Will Developers Come Back to Microsoft?

Developers Young male progammer.dropped the Microsoft platform in droves as iOS and Android grew to have most of the app base. Windows 8 and the Windows Store seemed to be the nail in the coffin for the organization’s mobile apps. With so few people buying Windows phones compared to iPhones and Android phones, the tech giant’s market share remained small.

Move forward to this month, and Microsoft would have you believe it’s a whole new world. Microsoft not only stopped restricting development to only the Windows platform, it brought forth new versions of applications that embrace cross platform usability. It’s even developing hardware – and the software to run it – for unique products, such as the Hololens.

Visual Studio 2015 allows developers to compile code to deploy across multiple platforms, using one code base. The Windows Store has been revamped, and Microsoft promised to keep it cleaned up.

But will this be enough to entice developers back to Microsoft, and attract others who never worked in its environment?

Over the last decade Microsoft has been making money, even if it was hardly at the forefront of tech innovation. Microsoft has about a billion devices active worldwide, and wants to get a billion using Windows 10 in a year. That’s a lot of customers for not just Microsoft, but also for ISVs.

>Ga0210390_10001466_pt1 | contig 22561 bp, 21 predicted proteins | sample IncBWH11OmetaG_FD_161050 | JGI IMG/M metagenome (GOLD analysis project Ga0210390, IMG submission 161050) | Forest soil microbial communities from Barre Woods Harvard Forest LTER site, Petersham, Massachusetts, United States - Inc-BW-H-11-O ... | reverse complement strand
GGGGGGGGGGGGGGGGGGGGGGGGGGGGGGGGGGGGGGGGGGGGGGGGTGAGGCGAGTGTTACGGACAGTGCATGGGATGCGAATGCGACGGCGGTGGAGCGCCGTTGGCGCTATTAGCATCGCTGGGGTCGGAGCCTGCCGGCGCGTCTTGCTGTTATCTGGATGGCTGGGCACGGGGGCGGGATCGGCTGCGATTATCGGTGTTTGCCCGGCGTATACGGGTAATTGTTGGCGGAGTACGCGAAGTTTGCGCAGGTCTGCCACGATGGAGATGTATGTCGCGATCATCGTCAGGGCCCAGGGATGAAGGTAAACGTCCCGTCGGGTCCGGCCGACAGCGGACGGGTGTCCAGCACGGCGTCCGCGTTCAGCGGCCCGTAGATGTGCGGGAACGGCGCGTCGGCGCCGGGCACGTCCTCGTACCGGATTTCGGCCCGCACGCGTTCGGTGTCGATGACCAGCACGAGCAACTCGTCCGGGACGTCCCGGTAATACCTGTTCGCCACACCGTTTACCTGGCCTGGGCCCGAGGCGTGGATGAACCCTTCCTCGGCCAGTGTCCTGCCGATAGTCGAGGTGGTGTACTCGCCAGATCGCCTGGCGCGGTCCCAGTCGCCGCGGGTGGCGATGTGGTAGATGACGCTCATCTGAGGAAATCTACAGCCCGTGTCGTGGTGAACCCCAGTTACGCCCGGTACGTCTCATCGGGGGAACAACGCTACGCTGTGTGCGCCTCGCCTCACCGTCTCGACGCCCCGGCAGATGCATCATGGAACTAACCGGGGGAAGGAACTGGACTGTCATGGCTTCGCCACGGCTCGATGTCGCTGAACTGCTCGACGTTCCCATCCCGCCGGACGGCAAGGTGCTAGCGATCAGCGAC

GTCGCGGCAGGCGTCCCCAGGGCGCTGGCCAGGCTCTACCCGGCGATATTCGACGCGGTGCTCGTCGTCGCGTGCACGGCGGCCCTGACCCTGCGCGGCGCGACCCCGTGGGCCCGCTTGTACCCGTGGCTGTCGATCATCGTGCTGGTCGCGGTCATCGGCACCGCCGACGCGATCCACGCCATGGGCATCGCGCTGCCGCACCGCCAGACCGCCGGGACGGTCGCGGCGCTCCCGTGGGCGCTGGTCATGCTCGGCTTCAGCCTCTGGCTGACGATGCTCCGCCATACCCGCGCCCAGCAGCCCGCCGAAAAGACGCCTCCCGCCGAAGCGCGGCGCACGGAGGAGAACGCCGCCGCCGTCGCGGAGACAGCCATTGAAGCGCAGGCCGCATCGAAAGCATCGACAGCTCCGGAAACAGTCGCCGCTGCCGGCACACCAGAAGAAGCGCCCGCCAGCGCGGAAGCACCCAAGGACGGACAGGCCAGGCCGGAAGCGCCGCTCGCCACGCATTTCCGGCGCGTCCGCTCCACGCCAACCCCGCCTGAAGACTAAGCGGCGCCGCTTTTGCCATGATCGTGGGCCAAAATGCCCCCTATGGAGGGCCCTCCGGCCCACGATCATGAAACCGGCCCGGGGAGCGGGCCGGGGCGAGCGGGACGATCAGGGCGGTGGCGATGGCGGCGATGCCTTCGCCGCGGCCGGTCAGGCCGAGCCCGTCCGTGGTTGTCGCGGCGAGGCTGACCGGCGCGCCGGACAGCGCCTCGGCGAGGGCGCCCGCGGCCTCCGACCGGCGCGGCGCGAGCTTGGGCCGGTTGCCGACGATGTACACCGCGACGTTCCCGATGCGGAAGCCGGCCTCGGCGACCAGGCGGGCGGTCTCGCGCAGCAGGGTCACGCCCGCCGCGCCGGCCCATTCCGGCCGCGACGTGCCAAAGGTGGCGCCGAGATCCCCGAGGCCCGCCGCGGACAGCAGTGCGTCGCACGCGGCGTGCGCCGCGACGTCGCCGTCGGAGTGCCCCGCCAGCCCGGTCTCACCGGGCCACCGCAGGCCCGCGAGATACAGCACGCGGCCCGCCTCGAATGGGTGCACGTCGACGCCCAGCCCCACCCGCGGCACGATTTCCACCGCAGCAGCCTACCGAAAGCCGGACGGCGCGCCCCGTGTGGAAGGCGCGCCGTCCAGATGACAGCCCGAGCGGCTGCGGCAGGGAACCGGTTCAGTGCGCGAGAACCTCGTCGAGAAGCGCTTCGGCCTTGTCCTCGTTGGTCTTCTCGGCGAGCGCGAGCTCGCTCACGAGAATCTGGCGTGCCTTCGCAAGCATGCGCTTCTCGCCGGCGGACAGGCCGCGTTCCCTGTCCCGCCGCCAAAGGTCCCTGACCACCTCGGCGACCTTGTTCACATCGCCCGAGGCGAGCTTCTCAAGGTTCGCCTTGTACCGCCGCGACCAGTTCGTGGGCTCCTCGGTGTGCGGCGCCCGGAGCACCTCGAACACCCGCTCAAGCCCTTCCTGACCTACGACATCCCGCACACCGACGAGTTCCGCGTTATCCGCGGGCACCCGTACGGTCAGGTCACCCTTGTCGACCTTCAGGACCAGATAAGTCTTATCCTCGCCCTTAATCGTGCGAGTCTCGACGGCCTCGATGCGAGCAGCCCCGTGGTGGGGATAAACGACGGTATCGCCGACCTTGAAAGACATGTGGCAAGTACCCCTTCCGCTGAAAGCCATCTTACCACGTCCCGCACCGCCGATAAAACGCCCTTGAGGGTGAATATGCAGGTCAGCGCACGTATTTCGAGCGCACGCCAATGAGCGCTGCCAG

Even before the launch of Windows 10, it was clear to many that the Universal Apps philosophy will be key to developer adoption. This plan was adopted by Microsoft even though it further weakens the Windows 10 phone market.

The ability to create universal apps that work across different devices but have a single API set and app package creates an opportunity to increase ROI that developers want. Microsoft announced back in November 2014 that it was making the full server-side .NET stack open source and expanding .NET to run on Linux and Mac OS platforms. That enables developers to build with .NET across Windows, Mac or Linux.

But one possibility comes to mind that could mean more Windows apps even though market share doesn’t change much. Developers might take advantage of the Universal App to create cross platform apps if it’s easier than coding for iOS, Android and Linux individually. Adding a Windows app that uses one API set and one app package should be relatively easy, letting it create ROI even if at a minimal amount.

Microsoft still rules the desktop, with a 91 percent share worldwide. But the drive and growth has been in the mobile sector, where iOS rules and Android has a respectable share of the market. We’ll have to wait and see how the market changes, if at all, with the deployment of Windows 10.

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